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Highlights the interrelation of the transition from AFDC to TANF with the onset and development of EITC
Presents original research about program participation
Provides detailed information on the role of the federal government in social provisioning for low-income working families
Narrative style is geared to a broad range of social scientists
Nearly half a century after Lyndon Johnson coined the phrase, America continues to fight the war on poverty, especially as such modern realities as the global economy, job outsourcing, and the recession contribute to the numbers of the unemployed and the working poor. As social welfare and reform efforts are debated in Congress and local agencies, facts regarding past programs are often elusive.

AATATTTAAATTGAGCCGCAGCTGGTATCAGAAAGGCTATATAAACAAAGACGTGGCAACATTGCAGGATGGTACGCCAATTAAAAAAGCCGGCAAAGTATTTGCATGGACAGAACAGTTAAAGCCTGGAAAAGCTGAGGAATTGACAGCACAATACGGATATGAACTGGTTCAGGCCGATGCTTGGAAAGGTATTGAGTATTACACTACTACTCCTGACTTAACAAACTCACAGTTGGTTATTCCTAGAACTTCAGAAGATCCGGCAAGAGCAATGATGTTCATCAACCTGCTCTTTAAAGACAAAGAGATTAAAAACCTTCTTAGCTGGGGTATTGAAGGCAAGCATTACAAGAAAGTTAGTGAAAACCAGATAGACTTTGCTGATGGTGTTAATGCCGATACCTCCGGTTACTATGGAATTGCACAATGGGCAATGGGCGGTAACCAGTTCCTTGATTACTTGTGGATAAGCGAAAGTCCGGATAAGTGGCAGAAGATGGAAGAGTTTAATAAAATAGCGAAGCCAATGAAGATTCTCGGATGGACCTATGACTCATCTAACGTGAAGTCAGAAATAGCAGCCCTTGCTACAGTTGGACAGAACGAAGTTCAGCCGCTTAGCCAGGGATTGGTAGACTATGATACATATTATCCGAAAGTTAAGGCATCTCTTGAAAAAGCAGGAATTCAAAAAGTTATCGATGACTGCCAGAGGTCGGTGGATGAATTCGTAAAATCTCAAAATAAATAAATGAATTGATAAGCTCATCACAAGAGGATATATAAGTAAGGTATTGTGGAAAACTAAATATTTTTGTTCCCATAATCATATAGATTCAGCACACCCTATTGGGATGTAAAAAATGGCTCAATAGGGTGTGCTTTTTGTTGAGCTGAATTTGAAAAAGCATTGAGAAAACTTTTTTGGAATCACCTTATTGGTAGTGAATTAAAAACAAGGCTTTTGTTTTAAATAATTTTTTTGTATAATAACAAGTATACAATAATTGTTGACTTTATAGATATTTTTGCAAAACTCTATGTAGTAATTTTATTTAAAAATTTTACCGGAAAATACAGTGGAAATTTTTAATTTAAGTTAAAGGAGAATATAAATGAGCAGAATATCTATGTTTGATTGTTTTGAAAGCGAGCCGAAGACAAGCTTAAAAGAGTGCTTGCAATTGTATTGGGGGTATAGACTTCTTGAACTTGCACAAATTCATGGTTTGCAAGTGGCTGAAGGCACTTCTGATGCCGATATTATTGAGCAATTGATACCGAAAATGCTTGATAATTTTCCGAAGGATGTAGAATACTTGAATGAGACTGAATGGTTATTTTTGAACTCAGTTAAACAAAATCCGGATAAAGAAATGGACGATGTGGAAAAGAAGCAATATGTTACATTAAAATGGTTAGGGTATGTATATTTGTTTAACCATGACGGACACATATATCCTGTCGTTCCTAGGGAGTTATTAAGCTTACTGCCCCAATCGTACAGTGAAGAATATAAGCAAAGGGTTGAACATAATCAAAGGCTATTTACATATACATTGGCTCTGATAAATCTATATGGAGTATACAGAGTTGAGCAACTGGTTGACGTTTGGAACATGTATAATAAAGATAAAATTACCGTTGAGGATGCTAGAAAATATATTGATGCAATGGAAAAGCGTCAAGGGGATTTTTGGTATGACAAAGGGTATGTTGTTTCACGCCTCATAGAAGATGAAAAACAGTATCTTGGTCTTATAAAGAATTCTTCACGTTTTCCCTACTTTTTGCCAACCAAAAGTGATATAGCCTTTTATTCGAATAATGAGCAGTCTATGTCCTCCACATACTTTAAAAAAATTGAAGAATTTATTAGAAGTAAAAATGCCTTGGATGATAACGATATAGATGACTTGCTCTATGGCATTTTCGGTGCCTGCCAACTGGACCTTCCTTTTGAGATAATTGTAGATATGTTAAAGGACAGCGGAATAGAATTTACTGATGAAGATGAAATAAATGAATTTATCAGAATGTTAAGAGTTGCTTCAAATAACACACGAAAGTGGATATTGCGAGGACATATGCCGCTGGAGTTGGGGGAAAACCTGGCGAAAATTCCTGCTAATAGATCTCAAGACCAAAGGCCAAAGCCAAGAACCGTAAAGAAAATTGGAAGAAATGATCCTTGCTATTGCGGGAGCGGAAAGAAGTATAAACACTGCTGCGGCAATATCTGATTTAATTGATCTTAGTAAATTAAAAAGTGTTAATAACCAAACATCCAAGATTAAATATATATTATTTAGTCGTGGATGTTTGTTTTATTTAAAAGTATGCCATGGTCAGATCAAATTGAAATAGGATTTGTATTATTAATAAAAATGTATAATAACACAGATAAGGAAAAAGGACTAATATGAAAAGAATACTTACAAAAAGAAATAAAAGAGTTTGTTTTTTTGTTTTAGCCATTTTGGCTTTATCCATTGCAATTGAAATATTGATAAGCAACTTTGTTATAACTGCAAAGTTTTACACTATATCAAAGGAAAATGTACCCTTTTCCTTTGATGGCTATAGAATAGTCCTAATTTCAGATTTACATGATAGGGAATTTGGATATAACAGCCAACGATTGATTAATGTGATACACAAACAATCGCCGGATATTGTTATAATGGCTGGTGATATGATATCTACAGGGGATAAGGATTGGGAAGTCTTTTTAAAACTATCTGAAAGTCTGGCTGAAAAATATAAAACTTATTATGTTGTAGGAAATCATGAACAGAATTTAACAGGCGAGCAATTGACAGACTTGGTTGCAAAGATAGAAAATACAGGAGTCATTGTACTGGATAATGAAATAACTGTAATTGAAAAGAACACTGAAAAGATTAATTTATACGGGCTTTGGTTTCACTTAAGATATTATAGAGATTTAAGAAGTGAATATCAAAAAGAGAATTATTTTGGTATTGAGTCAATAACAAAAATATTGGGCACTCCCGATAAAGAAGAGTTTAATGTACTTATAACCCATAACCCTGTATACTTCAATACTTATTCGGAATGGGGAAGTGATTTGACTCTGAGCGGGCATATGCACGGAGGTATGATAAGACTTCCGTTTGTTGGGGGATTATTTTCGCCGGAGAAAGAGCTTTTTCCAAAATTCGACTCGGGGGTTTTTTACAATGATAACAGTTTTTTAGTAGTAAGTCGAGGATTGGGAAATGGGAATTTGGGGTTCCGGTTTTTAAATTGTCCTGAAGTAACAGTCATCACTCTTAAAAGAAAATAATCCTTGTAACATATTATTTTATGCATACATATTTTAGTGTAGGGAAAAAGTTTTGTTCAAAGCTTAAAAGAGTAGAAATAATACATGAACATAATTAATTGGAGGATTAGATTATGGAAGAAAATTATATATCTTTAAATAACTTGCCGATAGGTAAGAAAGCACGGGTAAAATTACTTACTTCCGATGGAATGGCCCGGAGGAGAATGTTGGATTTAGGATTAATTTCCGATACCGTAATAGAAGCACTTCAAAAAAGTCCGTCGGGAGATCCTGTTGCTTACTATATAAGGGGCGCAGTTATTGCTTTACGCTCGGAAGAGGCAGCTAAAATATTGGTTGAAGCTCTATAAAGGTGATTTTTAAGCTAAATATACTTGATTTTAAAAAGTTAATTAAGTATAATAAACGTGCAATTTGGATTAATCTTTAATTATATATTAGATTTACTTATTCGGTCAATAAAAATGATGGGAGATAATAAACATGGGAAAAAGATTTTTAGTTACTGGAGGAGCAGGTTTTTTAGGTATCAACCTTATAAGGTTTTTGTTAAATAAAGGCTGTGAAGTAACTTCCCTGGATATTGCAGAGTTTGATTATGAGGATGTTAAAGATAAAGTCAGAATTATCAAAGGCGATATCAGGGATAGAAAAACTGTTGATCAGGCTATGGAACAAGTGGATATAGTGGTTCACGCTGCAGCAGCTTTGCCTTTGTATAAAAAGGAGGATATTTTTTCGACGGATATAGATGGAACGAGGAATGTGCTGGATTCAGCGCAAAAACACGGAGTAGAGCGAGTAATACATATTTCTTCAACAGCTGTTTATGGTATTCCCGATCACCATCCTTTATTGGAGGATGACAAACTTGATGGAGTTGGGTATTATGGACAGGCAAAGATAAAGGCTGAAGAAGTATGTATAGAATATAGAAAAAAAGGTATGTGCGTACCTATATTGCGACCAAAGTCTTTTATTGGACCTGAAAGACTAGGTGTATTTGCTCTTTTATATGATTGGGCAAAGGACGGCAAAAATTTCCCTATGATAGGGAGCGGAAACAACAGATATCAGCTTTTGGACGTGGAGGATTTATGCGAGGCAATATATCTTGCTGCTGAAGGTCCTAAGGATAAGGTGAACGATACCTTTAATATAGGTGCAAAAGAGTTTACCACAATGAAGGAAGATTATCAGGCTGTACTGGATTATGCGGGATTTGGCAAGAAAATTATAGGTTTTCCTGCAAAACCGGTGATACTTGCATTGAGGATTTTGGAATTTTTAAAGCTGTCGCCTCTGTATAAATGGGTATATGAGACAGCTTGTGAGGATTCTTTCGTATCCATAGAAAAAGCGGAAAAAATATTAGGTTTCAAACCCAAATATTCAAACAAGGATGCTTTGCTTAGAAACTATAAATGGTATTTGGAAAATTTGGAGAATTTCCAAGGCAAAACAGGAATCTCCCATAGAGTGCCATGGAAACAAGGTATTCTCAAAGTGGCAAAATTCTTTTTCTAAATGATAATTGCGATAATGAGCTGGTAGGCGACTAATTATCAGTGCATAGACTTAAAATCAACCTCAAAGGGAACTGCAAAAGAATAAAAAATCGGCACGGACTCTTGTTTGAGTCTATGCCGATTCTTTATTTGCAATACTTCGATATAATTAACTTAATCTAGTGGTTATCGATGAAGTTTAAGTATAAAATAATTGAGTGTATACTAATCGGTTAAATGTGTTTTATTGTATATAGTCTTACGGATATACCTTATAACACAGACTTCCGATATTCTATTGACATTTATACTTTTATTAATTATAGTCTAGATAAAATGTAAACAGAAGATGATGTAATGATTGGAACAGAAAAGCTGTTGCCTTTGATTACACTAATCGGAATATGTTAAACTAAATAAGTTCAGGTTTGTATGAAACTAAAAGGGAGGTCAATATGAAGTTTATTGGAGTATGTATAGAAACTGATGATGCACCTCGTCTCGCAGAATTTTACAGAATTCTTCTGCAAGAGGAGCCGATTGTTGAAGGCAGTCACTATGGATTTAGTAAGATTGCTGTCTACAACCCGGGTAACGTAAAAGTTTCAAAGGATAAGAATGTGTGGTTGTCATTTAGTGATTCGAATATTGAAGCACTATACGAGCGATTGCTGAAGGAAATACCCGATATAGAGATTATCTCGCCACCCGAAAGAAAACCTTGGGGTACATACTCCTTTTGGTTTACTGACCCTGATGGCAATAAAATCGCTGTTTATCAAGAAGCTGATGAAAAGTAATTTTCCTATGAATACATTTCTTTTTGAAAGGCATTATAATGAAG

U.S. Social Welfare Reform examines the evolution of major Federal cash assistance programs to low-income families, from the advent of the Reagan administration to the early Obama years. Written for the professional (but not requiring expertise in quantitative analysis to understand it), it details which programs succeeded, analyzes why others failed, and highlights the need for further reform in the context of today’s economic climate. This volume:
Traces the changes from the Federal/state open entitlement AFDC program to the state-run, time-limited TANF initiative.
Explores the development of the Earned Income Tax Credit program.
Features two sets of National Longitudinal Survey data on EITC-eligible families.
Includes original results of outcome studies of youth participating in job training and education programs.
Evaluates the Obama administration’s social policy initiatives in meeting the challenges of the current recession.
Revisits previously rejected policies that would benefit low-income working families.
The uniqueness of its scope and presentation suits U.S. Social Welfare Reform to researchers in family relations, family sociology, economics of the family, and social policy, whether the task at hand is reviewing past events or charting a future course of action.